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Subjective space needs in the built environment

thesis
posted on 31.08.2018, 10:57 by William J. Robins
Various references have been made in technical and popular literature to the idea that individuals regulate their external contacts with their surroundings by maintaining around themselves the intactness of a sensory–spatial ‘bubble’. This account investigates the elusive properties of the human demand for subjective space as arising from territorial considerations, from perceptual influences, and from regard for protection of the self-image. It is suggested that certain subjective space needs are manifest in highly structured security patterns of spatial observances. The validity of the suggestion is supported by descriptions of tests in which walking observers were confronted with stationary obstacles to their forward progress.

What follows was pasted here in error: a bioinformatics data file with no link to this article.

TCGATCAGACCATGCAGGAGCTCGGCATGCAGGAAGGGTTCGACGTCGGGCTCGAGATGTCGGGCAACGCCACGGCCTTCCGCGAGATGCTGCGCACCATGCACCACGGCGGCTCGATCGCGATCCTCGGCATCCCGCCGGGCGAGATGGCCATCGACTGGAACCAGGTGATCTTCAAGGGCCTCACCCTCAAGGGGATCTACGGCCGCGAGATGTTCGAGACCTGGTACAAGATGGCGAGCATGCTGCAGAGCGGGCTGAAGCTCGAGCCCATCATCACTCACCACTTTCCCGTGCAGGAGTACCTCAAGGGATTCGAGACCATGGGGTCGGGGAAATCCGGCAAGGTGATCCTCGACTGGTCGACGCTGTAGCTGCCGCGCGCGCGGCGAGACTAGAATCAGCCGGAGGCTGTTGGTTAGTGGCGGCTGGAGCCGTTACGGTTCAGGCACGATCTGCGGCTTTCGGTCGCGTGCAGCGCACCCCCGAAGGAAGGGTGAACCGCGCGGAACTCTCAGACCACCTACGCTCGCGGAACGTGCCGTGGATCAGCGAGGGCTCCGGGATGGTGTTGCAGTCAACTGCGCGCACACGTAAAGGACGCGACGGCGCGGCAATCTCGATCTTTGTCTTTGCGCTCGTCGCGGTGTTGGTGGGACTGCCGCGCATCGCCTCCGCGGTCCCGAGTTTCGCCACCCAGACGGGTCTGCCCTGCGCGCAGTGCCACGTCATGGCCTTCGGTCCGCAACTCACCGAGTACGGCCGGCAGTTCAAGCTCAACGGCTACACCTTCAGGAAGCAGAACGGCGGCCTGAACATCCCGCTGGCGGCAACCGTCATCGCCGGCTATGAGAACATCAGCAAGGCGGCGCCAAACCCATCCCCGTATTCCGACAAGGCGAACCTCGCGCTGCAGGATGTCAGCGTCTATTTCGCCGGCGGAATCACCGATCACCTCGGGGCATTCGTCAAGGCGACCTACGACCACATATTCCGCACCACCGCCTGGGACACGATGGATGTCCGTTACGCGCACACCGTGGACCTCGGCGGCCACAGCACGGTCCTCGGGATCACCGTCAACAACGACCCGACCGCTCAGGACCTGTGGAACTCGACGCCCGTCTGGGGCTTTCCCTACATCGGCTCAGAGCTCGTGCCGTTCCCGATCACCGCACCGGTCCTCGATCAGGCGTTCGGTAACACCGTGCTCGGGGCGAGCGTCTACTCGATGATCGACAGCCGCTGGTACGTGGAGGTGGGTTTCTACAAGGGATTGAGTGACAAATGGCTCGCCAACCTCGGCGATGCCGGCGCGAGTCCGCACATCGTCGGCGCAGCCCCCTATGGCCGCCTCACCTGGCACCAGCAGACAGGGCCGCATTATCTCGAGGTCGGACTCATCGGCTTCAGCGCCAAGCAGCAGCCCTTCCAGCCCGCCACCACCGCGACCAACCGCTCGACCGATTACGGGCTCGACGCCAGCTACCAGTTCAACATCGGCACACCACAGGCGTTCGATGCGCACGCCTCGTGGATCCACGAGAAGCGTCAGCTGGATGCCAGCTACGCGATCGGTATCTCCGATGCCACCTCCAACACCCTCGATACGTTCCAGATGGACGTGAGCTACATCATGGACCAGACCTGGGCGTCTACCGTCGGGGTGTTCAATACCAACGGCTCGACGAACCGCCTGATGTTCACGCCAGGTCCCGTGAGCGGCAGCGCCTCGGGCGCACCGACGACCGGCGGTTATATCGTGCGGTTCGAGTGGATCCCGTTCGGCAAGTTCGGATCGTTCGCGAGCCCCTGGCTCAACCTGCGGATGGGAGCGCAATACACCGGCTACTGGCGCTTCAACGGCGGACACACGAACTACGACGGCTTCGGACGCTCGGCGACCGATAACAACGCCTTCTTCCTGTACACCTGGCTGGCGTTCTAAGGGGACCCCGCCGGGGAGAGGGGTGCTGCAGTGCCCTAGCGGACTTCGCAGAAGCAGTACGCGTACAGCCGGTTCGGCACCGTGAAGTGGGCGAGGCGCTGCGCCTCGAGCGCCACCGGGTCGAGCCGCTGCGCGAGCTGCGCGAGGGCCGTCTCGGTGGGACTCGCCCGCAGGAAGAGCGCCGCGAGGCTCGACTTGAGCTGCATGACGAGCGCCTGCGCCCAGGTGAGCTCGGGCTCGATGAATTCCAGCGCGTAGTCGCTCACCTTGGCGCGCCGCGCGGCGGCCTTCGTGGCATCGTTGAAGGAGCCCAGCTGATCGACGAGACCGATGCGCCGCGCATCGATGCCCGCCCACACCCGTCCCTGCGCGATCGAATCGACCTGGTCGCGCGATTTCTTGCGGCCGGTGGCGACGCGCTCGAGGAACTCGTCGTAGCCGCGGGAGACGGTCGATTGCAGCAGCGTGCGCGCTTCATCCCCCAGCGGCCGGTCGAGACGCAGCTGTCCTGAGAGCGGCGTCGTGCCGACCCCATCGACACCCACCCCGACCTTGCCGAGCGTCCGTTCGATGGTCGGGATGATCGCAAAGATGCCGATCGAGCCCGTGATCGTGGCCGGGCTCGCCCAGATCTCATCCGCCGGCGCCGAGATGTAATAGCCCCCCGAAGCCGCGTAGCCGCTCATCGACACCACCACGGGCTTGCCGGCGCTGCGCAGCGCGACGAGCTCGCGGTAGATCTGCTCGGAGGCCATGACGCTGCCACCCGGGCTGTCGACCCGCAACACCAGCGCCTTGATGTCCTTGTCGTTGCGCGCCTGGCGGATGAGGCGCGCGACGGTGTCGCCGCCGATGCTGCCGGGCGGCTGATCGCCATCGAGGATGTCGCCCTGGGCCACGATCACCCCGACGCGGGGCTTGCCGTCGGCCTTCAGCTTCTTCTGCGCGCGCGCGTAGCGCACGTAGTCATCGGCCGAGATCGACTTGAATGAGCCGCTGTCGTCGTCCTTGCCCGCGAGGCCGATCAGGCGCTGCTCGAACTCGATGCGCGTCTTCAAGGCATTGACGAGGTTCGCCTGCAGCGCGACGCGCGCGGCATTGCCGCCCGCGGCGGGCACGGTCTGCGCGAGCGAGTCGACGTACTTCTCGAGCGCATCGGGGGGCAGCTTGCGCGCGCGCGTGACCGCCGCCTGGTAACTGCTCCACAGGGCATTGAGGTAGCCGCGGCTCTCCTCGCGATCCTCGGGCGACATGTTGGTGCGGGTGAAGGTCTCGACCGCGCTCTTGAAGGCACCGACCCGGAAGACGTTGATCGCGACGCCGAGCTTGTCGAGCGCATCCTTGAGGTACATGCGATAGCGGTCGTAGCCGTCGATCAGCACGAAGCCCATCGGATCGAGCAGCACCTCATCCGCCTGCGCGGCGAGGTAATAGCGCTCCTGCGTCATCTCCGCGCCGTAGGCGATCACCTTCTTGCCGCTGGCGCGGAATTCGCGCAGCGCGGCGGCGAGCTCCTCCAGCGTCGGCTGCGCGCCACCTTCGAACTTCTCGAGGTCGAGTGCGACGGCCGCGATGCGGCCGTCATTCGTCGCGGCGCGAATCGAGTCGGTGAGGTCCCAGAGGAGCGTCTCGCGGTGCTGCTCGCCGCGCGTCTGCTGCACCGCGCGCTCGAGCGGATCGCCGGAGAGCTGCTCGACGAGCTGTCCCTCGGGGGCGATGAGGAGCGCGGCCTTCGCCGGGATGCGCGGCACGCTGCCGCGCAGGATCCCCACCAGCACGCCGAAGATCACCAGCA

Funding

Royal Institute of British Architects.

History

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Publisher

© William James Robins

Publisher statement

This work is made available according to the conditions of the Creative Commons Attribution-NonCommercial-NoDerivatives 4.0 International (CC BY-NC-ND 4.0) licence. Full details of this licence are available at: https://creativecommons.org/licenses/by-nc-nd/4.0/

Publication date

1971

Notes

A Doctoral Thesis. Submitted in partial fulfilment of the requirements for the award of Doctor of Philosophy at Loughborough University.

Language

en

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Keywords

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